To reduce risk to staff and users alike, libraries should encourage users to borrow and return items through self-service kiosks whenever available, eliminating the need for unnecessary human interaction. Hand sanitiser stations at self-checkout can reduce contamination of surfaces, however, bibliotheca selfChecks can easily be configured for a completely touchless experience. Additionally, users can borrow materials directly from their own mobile devices with cloudLibrary checkout, reducing fear or anxiety for library users.
The future of libraries is seamlessly physical and digital
It must not go without saying that librarians and library staff have shown remarkable fortitude, creativity, and resilience during this crisis. Without the benefit of physical buildings and materials, libraries have continued to serve their communities by offering digital collections, video-conference book clubs, recorded and broadcast storytimes, webinars, and online consulting.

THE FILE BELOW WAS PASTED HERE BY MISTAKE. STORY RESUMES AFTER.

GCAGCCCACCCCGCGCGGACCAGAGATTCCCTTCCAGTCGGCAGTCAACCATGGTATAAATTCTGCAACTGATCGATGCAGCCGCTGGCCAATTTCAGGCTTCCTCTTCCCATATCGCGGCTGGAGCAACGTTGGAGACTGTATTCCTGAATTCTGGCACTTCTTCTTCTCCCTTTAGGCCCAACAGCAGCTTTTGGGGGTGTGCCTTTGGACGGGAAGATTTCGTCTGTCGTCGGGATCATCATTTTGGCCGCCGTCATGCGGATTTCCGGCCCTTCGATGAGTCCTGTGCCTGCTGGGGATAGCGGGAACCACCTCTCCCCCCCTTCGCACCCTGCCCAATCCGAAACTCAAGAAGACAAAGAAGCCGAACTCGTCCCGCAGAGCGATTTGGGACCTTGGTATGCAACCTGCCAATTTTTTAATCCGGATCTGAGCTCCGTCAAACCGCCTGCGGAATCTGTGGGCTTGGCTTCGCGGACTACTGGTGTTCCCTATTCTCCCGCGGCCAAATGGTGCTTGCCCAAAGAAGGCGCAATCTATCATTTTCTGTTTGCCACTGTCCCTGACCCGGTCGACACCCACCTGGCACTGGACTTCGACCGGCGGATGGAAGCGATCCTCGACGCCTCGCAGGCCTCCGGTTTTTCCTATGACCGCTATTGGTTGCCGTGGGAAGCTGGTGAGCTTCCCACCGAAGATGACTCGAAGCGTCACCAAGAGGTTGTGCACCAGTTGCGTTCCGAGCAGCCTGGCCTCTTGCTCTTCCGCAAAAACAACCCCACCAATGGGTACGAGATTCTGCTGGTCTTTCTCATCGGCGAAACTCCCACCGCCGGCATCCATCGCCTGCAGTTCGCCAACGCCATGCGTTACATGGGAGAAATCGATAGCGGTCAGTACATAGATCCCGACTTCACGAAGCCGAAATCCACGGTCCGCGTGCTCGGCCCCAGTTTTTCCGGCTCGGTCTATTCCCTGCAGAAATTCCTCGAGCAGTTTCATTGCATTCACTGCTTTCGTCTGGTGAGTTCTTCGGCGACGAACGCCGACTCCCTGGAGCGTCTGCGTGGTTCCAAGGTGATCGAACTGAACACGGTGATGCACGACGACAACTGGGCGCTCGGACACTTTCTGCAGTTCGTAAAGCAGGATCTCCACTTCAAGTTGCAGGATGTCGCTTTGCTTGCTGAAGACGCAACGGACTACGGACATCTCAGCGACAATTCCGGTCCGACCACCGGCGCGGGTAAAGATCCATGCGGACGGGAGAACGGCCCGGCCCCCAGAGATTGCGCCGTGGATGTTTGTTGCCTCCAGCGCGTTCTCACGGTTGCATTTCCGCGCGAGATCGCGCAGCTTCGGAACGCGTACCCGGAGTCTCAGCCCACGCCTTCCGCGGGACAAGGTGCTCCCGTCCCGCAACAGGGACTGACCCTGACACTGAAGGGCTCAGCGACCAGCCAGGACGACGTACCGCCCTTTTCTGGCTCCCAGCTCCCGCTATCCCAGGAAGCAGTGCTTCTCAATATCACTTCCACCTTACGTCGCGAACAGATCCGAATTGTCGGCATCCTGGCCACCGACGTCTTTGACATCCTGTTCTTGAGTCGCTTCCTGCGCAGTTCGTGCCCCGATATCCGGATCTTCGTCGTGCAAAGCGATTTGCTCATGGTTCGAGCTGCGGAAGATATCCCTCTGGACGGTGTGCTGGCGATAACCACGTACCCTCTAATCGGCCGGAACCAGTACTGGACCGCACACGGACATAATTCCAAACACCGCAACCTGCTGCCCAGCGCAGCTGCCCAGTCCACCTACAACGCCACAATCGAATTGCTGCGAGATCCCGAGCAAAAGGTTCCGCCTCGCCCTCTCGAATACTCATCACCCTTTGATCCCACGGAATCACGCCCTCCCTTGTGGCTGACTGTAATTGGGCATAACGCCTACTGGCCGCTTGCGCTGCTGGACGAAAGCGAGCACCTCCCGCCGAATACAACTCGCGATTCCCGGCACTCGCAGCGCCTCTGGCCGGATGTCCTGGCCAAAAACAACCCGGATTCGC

As libraries around the globe begin to reopen, these new virtual ways of connecting and communicating will no doubt, become an ever more important part of the library landscape.
While users are quickly adapting to virtual living and working environments, they are still craving human connections and familiar in-person experiences. Libraries must appeal to users with services that are seamlessly physical and digital. bibliotheca looks forward to partnering with and helping libraries around the world turn this disruption into an opportunity to reimagine the future use of their libraries.